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By Lydia Beyoud
April 8 — In its second announcement of a record-breaking fine in the same week, the FCC reached a $25 million settlement with AT&T Services, Inc. on April 8 to resolve an investigation into data breaches involving almost 280,000 U.S. customer accounts due to a cell phone unlocking scheme operated through the company's international call center contractors.
The fine is the largest privacy and data security enforcement action taken by the Federal Communications Commission to date, and second record-breaking fine announced in the same week. The FCC fined telecom provider CenturyLink Inc. $16 million for a 911-outage on April 6.
Call center employees in Mexico, Colombia and the Philippines accessed customer data including names, full or partial social security numbers and other customer proprietary network information (CPNI) to pass on to third parties for the purpose of unlocking handheld devices, a senior FCC official told reporters during a press call.
Handheld devices such as phones and tablets programmed for use on one network are often legitimately unlocked in order to be used on another, including for international travel. It is also a prevalent practice internationally where stolen or secondary-market used phones are unlocked for use on local networks.
“As the nation's expert agency on communications networks, the Commission cannot—and will not—stand idly by when a carrier’s lax data security practices expose the personal information of hundreds of thousands of the most vulnerable Americans to identity theft and fraud,” FCC Chairman Tom Wheeler said in an April 8 news release.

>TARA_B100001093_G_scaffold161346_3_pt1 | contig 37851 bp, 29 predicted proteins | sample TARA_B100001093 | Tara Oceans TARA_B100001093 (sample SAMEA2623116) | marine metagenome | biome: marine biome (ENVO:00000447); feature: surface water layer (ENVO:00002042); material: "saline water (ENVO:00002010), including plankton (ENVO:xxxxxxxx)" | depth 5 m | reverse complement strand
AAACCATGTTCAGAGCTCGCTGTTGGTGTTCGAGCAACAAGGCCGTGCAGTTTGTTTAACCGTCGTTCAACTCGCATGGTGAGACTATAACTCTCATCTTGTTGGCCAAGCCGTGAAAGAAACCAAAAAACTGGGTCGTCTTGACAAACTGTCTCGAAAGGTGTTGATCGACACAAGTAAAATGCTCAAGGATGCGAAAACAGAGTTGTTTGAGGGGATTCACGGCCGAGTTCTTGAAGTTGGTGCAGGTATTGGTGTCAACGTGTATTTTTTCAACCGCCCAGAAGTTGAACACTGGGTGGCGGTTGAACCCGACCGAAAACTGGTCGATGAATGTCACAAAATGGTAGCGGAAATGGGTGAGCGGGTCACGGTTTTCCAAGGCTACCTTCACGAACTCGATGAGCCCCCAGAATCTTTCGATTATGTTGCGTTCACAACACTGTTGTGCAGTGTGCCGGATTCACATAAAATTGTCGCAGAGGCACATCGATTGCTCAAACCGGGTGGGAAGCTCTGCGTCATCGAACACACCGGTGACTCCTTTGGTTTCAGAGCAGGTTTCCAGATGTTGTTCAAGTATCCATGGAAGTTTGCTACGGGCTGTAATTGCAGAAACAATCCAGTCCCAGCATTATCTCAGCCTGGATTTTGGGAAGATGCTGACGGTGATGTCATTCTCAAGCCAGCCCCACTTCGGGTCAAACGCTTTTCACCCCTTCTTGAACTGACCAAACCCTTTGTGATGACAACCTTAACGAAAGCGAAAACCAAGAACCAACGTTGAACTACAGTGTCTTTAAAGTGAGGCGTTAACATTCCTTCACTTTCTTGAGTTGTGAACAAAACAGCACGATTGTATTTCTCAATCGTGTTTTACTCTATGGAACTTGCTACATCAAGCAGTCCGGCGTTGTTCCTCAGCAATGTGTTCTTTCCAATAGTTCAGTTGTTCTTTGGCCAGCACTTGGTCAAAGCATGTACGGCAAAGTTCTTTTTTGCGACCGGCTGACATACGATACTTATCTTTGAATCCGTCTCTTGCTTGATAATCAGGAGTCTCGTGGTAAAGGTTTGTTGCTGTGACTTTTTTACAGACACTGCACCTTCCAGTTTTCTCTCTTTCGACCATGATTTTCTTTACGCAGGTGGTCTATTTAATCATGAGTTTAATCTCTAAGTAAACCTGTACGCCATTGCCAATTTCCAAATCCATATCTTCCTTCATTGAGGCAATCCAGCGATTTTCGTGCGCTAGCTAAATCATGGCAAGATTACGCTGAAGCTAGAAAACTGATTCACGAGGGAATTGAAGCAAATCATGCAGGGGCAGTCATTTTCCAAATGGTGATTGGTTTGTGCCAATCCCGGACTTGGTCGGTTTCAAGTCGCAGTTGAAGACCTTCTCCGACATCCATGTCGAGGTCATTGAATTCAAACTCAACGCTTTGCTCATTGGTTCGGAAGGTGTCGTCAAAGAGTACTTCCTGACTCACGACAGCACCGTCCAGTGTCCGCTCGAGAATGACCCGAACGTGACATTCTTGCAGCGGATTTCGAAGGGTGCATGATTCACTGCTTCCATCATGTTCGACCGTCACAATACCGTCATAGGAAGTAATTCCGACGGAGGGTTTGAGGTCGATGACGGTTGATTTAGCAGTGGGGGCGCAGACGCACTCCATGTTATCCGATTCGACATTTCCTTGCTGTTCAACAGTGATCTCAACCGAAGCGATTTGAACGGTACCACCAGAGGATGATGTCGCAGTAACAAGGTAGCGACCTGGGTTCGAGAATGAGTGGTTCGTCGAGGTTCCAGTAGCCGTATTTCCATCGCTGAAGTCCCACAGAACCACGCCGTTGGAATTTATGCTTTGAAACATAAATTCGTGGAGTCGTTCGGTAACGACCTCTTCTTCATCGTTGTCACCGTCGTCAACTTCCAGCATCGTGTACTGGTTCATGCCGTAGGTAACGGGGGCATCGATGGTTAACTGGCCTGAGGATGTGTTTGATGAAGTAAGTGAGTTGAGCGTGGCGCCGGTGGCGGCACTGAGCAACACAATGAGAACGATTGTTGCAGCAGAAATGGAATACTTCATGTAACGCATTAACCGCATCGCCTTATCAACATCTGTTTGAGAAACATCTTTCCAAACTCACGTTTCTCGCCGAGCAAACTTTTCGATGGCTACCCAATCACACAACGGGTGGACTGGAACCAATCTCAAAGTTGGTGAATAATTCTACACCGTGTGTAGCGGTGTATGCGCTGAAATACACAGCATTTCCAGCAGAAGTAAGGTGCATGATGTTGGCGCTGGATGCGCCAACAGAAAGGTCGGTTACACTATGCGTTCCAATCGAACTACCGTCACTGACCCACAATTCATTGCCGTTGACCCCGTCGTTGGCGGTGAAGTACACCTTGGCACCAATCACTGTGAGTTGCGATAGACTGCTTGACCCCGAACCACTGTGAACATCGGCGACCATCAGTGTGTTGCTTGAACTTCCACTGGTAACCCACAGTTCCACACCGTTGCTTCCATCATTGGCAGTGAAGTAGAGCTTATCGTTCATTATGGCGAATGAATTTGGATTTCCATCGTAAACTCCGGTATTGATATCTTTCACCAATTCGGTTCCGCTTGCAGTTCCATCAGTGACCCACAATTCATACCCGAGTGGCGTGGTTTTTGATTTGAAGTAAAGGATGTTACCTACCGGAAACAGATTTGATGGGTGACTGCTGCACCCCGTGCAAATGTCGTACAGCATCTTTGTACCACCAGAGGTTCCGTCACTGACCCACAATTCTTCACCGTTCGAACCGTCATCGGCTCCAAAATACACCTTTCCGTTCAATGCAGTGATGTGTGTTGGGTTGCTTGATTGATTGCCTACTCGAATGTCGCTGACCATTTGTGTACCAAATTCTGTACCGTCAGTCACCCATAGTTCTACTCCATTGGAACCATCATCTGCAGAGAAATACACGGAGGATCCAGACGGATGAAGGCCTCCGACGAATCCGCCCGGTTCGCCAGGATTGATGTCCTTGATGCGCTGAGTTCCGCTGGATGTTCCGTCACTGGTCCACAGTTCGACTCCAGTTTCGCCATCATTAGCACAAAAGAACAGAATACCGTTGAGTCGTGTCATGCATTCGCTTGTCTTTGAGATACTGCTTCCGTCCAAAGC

“This is a classic data breach enforcement action that typically would have been prosecuted by the FTC until most recently” and calls into question which agency has enforcement priority over telecom providers, Robert Cattanach, a partner at the Dorsey & Whitney Minneapolis office told Bloomberg BNA via e-mail.
The FCC's action “ups the ante” for such breaches, with a fine two and a half times the previous largest penalty imposed on TerraCom, Inc. and YourTel America, Inc. on Oct. 24, 2014, Cattanach said.
The settlement also calls into question the integrity of call centers outside the U.S. The fact that an initial breach was discovered in Mexico, followed by subsequent discoveries in Colombia and the Philippines, suggests AT&T may have a more serious systemic vulnerability rather than a one-off hack,” Cattanach said.
The FCC was made aware of the data breach in 2014 when AT&T informed customers in California and Vermont that their data was accessed by three employees at a Mexican call center that provided services for Spanish speakers.
AT&T terminated its contract with the call center vendor in 2014.
In the course of its investigation into the breach, the FCC learned that AT&T had additional data breaches involving possibly 40 employees in call centers in Colombia and the Philippines in 2014, the official said. There, the total number of customer accounts accessed is believed to be at least 211,000, though further investigation could discover more, the official said.